What is stopping you?

As a first step, why not pick the phone up and call John or email him and arrange to meet up.

John's website is:

His credentials:

Tuesday, 19 March 2013

Growing your bank balance

It is budget day the day before spring starts. Winter continues for some businesses - one in 8 are facing another year of tight cash. 

Brighter news is that over half of SME's are expecting to grow this year.

Whichever camp you are in it pays to produce regular cash flow forecasts.


  • A cash flow projection is generally divided into periods of weeks (done weekly for 12 weeks in advance) or months (for the next half or whole year).
  • You need to forecast realistically so that you can see any issues which are likely to arise early.
  • Make sure you make regular cash flow projections so you can make any financial arrangements for known expenses before you need the money.

What to include?

  • Opening and closing bank balances
  • Payments - you should be able to plan these very accurately
  • Receipts- always look at these prudently.
As a specialist financial advisor to marketing agencies and professional firms, I know that firms that forecast cash are always able to find the money they need and those who don't always seem to struggle.

Find out more:

Always have plenty of cash

As a first step, why not pick the phone up and call John or email him and arrange to meet up.

Thursday, 3 January 2013

A New Year's resolution for your business?

According to Professor Richard Wiseman of the University of Hertfordshire, most of us will make a New Year's Resolution - maybe to lose weight or quit smoking - but only one in ten will succeed.If you have made a New Year's resolution for yourself or your business, how can you increase your chances of success?

Professor Wiseman maintains that that deciding to revisit a past resolution is likely to set you up for frustration and disappointment. Instead he says, choosing something new or approaching an old problem in a new way works better. Think through exactly what you will do, where you are going to do it and at what time.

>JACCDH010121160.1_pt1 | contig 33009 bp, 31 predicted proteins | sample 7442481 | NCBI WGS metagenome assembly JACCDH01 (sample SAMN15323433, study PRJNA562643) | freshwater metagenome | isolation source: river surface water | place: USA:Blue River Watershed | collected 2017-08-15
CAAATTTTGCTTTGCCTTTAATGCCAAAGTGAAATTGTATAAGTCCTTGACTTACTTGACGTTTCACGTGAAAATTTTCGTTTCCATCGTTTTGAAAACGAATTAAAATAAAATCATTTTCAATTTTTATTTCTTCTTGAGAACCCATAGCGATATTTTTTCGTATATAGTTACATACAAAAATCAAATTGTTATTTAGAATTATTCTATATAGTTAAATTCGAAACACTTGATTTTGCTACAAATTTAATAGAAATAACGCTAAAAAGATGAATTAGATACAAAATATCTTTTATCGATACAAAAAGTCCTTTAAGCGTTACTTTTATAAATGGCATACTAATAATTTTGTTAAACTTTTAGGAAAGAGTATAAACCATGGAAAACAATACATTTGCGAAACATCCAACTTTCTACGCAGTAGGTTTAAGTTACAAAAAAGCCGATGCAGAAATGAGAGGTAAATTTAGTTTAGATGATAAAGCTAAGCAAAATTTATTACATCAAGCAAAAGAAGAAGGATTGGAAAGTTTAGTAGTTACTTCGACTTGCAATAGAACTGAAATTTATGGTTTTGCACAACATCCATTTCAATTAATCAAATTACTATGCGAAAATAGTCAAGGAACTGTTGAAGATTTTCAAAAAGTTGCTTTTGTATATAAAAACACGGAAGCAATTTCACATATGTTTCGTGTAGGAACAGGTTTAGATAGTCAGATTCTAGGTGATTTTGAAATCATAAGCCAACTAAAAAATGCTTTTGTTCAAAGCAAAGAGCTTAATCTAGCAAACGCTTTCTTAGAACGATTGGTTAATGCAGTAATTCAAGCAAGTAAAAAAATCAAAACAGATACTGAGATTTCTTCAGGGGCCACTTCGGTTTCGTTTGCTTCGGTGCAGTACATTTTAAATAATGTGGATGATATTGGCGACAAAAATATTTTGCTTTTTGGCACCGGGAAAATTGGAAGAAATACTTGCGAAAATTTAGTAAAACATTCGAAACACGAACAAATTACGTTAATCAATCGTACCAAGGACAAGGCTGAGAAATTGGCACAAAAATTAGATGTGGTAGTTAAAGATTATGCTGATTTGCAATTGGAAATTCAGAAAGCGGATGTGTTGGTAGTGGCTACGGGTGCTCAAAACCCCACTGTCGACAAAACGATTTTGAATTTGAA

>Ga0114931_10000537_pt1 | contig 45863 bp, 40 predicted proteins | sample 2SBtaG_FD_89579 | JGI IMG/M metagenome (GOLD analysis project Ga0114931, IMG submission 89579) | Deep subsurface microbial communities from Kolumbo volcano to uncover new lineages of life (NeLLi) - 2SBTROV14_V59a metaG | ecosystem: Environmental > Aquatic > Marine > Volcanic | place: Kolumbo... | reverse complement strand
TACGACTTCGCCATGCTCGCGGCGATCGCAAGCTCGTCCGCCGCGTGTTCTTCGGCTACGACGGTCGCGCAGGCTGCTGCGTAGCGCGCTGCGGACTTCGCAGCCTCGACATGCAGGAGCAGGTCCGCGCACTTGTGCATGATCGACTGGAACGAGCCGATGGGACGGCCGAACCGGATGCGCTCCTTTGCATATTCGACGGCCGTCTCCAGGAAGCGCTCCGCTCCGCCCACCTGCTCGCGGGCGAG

For example, instead of promising yourself to go running twice a week, plan to go running at specific times every week.

As a specialist financial advisor to marketing agencies and professional firms I see that businesses often set new goals or seek to change something for the New Year and with next week marking the return to work a resolution might be on your mind right now.So, if you resolve to spend more time on sales, or strategy, or generating profit or cash, be realistic and specific. Resolution: why, who, what, when and where.

As a first step, why not pick the phone up and call John or email him and arrange to meet up.

More on planning:

His credentials:

Tuesday, 13 November 2012

Clearing out the history

If I had a pound for every time I came across a business owner explaining that such and such - usually something that looks out of place in their business - is there as a historical accident I could probably retire.

Here are some:

1. A new product or service that you are not really geared up for, that you started so as to please a large client.

2. A band of clients that you can't service profitably, but that you stick with because they keep someone in your business busy.

3. A department (or job title, or directorship) created just to keep someone happy.

4. A department that used to do something that earned you money that stays in place long after technology, or the market, passed it by.

You may have one or more historical accidents in your business and if you do, you should be worried.

As a specialist financial advisor to marketing agencies and professional firms, I know that historical accidents make your business inefficient and uncompetitive. They use up cash and destroy your profits.

If you lie awake at night worrying about your business then maybe you should start to deal with these long neglected issues.

As a first step, why not pick the phone up and call John or email him at and arrange to meet up.

More on planning

His credentials:

Friday, 21 September 2012

Lean Thinking for people businesses

Most Lean Thinking has been developed for and applies to manufacturing businesses. However I have found that marketing, creative and professional services firms can generate extra profits by using Lean Thinking.

Lean Thinking is all about doing things better and/or quicker and therefore taking up less resource (and saving money).

Here are some places to look for waste in your firm:

  1. Over processing - if you don't know what your clients want you could be adding more value than they are willing to pay for. 
  2. Errors - Missing or incorrect information, missed deadlines etc. 
  3. Over producing - Preparing answers for questions that are not being asked - "keeping busy". 
  4. Hanging - Delays at hand off points in a process, in trays (including virtual in trays). 
  5. Switching - Too much reanalysis, swithing between software programs. 
  6. Chasing - Following up for information.
Look out for tasks, steps or spend that don't add value - you know the things...the "we've always done it like that" ones.

I think every business can become 20% more efficient by adopting Lean Thinking ways.

As a first step, why not pick the phone up and call John or email him and arrange to meet up.

John's website is:

His credentials: